Tag Archives: Natural Disaster

Still a place of storm

by Stephen Kriss, Director of Communication and Leadership Cultivation

Steve KrissIn July I traveled with a group of four Eastern Mennonite Seminary students to bear witness to Mennonite Central Committee’s ministry of presence in New Orleans, now nearly a decade after Hurricane Katrina and the levee breaks that have reshaped the city.

Pam Nath, formerly a professor at Bluffton (Ohio) University, has served as MCC Central States representative in New Orleans since this more recent initiative began, building upon a generation of MCC presence that had a brief hiatus in the years before the storm.

Nath graciously opened her network of relationships with locals working toward justice and hope in this complex process of rebuilding a city.

New Orleans is a distinct place in the American soul and landscape, reflecting earlier French and Spanish rule. It’s unique in architecture, geography and racial-ethnic mix.

Before arriving, we tried to acquaint ourselves with the city’s history. We learned about the immigrant groups who built the city. More recent waves of Vietnamese found it to feel a lot like the Mekong Delta.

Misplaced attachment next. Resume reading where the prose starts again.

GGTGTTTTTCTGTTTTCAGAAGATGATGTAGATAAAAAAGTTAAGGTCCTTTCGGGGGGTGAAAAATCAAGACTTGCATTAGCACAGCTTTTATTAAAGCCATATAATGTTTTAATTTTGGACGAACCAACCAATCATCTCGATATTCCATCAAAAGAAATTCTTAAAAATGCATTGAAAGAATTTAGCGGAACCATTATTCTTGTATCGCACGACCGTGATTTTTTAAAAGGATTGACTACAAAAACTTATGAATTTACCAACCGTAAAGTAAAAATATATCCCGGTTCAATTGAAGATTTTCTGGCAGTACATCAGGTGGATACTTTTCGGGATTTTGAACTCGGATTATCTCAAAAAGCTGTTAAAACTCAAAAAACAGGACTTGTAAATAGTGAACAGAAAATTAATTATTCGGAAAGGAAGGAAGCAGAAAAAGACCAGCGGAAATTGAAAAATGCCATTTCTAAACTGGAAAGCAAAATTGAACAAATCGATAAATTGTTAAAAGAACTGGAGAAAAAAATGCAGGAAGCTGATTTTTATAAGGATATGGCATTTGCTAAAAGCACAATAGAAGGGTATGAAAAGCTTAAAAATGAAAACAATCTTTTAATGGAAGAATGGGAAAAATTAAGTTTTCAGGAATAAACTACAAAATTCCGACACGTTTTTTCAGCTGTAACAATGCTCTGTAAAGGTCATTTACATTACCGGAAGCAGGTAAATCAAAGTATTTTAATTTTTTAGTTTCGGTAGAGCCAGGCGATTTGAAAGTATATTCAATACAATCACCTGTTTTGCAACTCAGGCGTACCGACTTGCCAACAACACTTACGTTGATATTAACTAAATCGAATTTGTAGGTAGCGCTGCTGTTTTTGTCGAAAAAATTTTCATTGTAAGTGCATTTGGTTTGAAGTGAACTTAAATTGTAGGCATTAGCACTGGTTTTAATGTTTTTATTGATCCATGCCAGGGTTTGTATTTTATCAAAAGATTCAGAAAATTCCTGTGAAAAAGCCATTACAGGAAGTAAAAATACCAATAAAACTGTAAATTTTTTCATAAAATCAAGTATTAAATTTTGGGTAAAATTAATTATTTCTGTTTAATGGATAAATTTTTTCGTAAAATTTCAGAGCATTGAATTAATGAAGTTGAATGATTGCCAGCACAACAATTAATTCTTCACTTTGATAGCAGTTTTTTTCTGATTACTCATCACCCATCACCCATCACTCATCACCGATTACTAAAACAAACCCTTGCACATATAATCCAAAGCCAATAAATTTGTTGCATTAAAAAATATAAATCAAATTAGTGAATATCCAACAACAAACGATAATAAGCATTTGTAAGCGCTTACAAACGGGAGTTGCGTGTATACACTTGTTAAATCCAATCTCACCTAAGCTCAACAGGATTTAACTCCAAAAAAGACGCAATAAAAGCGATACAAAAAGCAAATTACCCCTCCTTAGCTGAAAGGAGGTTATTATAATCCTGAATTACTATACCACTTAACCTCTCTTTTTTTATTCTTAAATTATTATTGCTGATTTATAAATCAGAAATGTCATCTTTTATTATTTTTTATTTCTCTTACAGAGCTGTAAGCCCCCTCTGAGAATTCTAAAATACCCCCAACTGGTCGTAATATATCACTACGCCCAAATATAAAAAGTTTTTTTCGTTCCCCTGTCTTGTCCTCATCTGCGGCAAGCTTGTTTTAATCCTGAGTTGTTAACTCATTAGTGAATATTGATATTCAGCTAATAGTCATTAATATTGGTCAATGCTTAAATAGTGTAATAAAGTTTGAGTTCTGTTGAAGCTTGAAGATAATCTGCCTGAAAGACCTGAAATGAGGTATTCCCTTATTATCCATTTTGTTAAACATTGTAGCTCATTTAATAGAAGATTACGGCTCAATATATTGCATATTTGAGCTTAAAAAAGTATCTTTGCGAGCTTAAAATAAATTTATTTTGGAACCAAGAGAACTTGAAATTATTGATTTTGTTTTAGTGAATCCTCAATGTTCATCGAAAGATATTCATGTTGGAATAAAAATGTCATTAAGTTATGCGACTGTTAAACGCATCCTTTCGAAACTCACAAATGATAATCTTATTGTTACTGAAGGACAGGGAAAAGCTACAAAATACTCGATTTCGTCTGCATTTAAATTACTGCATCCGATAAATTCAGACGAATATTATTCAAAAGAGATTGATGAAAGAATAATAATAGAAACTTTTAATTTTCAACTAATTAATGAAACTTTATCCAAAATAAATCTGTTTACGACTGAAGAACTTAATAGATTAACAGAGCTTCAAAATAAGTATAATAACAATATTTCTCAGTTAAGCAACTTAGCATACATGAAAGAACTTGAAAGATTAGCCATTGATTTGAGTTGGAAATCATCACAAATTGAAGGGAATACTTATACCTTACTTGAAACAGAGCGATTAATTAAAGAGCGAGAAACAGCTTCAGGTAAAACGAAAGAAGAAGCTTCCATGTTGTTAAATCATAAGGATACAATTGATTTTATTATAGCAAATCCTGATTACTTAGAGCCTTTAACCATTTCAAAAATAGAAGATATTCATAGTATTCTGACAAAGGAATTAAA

We glimpsed stories of slave trade and the city’s ruthless marketplace that separated families. At the same time, the Code Noir devised by the French was considered a “kinder, gentler form of slavery.” The city is full of complexity, complicity, and contradiction.

We watched Spike Lee’s When the Levees Broke and readily carried the visuals of thousands of people stranded at the Superdome, others marooned in their attics as flood waters rose. Locals were quick to point out it wasn’t the storm that nearly destroyed the city. Instead, levees and seawalls failed in dozens of locations, allowing water to pour into low-lying neighborhoods, flooding up to 80 percent of the city.

Listening to storm survivor stories is tough, recognizing this part-natural and part-human catastrophe. But far more agonizing were the ongoing stories of racial aggression and the contempt evident in patterns of civic behavior that undermine the flourishing of the city’s black majority population. One student said she frequently wanted to scream as we listened. The stories were so consistent, so prevalent, that many we spoke to had come to best understand the situation as a combination of storming and conspiring forces with seemingly faceless people dictating maneuvers.